Friday, July 29, 2011

Going Around in Circles

I, like several million other people, have recently been trying out Google+. G+ has received plenty of press in the past few weeks and I don't want to add to the noise. But when I started I noticed two things that I didn't see mentioned until recently:
  • All my G+ friends are KM types, or otherwise involved professionally in communication and social interaction. Few if  any of my "normal" friends are using G+ (or see why they should).
  • I don't like making circles. They require too much thinking.
The first observation were confirmed this week when the unofficial Google Plus Directory ( posted demographic information on G+ users based on their ascribed professions. Most of the top twenty are technology or information-focused professions. And many of those that are not explicitly "in the business" are questionably tied to technology (such as writers and designers).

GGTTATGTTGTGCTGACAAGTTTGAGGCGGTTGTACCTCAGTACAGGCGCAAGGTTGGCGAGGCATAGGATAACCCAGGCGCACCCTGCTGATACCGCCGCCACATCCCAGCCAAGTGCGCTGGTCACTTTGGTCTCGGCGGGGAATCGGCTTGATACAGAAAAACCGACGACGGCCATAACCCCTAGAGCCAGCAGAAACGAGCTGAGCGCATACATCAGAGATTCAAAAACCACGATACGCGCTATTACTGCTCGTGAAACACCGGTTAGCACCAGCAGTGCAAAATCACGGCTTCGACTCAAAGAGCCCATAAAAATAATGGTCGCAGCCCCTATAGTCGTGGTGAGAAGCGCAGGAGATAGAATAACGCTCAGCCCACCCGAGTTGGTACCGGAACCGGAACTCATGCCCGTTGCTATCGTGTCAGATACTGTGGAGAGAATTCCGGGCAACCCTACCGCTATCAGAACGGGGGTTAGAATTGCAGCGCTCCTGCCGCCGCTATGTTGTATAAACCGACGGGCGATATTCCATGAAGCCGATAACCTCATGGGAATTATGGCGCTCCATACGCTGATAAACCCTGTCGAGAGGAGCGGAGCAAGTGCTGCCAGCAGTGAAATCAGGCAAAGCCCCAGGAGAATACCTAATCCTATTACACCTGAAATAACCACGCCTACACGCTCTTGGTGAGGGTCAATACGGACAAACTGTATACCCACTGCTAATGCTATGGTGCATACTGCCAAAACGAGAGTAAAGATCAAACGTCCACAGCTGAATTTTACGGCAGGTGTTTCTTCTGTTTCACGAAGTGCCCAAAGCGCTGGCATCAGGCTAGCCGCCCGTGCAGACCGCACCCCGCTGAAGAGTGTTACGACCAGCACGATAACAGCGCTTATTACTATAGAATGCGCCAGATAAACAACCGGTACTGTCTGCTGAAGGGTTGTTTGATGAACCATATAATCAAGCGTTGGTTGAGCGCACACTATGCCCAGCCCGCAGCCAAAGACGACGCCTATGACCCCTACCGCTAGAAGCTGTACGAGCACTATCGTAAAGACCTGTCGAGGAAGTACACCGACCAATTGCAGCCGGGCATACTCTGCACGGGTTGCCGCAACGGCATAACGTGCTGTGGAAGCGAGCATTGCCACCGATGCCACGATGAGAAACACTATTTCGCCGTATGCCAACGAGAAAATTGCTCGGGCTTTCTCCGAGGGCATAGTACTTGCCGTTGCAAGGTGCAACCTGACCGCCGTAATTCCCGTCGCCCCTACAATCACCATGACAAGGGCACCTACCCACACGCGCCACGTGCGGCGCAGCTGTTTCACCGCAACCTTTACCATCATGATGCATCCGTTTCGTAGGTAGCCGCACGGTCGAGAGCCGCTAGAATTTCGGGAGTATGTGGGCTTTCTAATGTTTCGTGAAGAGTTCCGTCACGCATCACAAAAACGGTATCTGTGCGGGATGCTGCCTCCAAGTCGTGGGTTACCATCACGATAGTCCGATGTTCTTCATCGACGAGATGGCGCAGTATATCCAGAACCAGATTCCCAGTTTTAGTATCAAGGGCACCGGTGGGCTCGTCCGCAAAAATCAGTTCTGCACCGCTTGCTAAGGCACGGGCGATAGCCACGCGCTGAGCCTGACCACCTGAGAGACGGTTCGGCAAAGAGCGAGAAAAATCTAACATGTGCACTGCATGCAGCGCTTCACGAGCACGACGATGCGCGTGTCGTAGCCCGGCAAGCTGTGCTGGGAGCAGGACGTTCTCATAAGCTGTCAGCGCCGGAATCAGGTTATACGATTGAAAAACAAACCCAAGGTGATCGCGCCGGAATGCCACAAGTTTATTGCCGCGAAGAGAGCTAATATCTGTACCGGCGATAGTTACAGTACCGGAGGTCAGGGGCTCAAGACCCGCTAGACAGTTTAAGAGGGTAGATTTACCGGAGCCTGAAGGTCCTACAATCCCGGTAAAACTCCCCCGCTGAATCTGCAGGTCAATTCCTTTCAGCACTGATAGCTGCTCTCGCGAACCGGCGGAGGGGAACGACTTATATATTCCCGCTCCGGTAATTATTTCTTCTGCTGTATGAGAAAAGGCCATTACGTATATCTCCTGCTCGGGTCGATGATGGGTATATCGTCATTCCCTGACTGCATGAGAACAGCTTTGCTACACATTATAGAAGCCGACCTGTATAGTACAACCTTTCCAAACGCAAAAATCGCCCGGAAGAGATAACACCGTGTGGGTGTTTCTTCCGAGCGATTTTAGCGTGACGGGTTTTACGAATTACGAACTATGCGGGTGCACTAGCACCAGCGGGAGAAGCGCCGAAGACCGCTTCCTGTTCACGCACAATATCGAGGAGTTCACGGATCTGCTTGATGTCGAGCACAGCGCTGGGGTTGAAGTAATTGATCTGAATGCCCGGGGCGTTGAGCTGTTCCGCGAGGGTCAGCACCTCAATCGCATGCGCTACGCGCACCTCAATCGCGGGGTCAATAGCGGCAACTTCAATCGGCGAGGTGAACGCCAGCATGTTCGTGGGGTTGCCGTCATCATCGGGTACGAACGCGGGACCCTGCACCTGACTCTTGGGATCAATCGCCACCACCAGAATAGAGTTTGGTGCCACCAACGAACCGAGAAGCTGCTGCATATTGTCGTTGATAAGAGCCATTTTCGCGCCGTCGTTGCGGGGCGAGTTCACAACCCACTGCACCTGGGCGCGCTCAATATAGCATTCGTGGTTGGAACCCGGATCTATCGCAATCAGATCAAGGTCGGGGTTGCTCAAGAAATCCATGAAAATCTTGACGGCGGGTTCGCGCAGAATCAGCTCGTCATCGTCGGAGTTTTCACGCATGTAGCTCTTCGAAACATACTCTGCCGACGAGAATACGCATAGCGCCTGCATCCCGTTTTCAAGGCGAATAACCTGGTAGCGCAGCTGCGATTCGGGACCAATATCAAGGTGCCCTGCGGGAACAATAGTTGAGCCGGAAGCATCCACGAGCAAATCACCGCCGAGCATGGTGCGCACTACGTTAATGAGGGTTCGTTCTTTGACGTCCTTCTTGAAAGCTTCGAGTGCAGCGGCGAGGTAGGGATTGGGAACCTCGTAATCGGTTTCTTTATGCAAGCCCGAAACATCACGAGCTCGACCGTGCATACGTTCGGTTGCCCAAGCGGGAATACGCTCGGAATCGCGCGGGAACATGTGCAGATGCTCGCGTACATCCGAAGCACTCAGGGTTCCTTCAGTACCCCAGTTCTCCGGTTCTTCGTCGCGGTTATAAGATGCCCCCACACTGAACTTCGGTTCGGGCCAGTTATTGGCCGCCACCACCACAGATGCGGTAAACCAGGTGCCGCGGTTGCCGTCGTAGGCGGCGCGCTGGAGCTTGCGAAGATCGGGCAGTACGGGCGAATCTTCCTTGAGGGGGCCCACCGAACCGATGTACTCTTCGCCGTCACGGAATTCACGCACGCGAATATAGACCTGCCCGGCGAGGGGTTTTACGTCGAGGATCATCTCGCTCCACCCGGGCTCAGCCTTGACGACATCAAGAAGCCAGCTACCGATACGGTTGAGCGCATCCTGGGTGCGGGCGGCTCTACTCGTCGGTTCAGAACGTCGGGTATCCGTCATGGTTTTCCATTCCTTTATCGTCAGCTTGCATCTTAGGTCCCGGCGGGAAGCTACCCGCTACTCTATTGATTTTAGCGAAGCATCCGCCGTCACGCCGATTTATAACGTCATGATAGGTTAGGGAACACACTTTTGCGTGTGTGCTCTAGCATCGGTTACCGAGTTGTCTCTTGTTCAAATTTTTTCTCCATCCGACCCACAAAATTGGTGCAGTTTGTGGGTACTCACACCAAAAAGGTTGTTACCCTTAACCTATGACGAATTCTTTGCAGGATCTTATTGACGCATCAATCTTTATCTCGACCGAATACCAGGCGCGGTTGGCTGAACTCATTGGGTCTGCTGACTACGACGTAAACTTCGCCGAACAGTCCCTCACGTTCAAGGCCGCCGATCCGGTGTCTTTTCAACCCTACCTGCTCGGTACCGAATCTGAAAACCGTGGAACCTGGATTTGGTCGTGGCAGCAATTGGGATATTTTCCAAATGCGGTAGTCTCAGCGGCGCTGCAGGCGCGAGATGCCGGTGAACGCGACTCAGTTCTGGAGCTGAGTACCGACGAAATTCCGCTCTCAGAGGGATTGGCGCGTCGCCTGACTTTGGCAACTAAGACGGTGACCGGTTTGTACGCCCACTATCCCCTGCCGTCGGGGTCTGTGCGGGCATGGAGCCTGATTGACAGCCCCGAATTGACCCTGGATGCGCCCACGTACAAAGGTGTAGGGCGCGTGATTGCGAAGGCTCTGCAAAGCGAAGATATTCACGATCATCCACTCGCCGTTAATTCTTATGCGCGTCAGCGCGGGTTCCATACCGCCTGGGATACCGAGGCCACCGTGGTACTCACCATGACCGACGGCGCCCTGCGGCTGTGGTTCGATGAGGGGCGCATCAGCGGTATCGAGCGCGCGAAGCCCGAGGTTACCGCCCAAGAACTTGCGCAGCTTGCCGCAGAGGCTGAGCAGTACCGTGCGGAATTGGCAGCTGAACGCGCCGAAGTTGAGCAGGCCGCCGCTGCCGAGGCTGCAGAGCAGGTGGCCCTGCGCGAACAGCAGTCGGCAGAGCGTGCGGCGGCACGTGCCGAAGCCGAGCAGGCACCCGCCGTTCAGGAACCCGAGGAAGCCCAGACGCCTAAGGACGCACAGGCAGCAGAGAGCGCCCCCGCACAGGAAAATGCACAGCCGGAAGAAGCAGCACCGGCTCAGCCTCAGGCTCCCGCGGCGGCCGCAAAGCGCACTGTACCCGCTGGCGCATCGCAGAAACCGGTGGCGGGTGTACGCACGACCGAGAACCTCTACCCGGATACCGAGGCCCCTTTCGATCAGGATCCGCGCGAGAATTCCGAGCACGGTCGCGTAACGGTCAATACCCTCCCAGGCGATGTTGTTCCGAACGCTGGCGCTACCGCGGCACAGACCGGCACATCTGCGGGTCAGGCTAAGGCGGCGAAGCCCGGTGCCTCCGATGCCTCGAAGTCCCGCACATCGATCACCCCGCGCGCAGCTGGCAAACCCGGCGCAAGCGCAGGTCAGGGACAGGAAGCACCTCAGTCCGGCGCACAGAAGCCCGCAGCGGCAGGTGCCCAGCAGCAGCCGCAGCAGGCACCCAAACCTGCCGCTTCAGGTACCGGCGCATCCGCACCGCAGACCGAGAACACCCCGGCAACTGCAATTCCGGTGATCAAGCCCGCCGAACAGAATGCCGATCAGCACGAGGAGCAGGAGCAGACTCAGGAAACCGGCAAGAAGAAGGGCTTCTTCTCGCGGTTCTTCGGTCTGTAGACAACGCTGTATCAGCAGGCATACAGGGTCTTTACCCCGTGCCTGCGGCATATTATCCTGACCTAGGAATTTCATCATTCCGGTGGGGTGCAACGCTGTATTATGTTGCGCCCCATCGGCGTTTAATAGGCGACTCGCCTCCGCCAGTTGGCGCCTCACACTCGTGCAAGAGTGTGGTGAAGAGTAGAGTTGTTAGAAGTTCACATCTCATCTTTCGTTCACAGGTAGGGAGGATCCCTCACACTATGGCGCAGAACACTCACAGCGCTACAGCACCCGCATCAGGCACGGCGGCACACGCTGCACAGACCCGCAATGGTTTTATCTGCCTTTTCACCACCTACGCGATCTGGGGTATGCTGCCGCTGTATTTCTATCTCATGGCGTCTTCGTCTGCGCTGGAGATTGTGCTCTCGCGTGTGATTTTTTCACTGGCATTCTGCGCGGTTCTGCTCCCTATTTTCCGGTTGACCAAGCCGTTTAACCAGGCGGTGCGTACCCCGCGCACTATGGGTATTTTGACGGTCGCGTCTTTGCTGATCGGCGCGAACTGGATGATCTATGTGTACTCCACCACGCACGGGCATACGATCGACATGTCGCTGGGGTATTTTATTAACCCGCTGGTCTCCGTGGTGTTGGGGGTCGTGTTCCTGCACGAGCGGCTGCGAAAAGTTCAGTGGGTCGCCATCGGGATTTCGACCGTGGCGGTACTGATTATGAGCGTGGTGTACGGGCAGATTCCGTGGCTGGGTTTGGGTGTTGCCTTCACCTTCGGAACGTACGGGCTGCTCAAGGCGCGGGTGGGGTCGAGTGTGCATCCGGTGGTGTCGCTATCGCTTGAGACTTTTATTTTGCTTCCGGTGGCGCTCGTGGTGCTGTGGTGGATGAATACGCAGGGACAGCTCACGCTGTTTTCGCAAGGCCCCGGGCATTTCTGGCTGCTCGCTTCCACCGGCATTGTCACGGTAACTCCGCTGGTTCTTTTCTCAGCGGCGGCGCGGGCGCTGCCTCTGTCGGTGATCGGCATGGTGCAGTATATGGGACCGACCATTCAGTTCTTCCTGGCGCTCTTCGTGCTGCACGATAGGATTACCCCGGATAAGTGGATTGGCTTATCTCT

My second issue is around circles. I understand they sound like a good idea. My personal (and professional) relationships are more complex than Facebook's simplistic friends / non-friends model.So being able to define your relationships in more detail sounds like a positive step.

The problem is, it's far more difficult than it sounds. I have friend friends and I have professional friends. I have professional friends and professional acquaintances. Some work for my old employer; some used to; some never did. Some know I am interested in poetry and video games (among other things); some don't. A few have met my wife; some may not even know I am married.

When I start to break it down, it is not only not binary, it is more complex than even I can describe. Which is what makes Google+'s circles so frustrating. They require too much thinking. This is not a technical issue, per se, but a failure to be able to turn an implicit organic process into an explicit concrete categorization.

In other words, my friends are analog and circles are digital.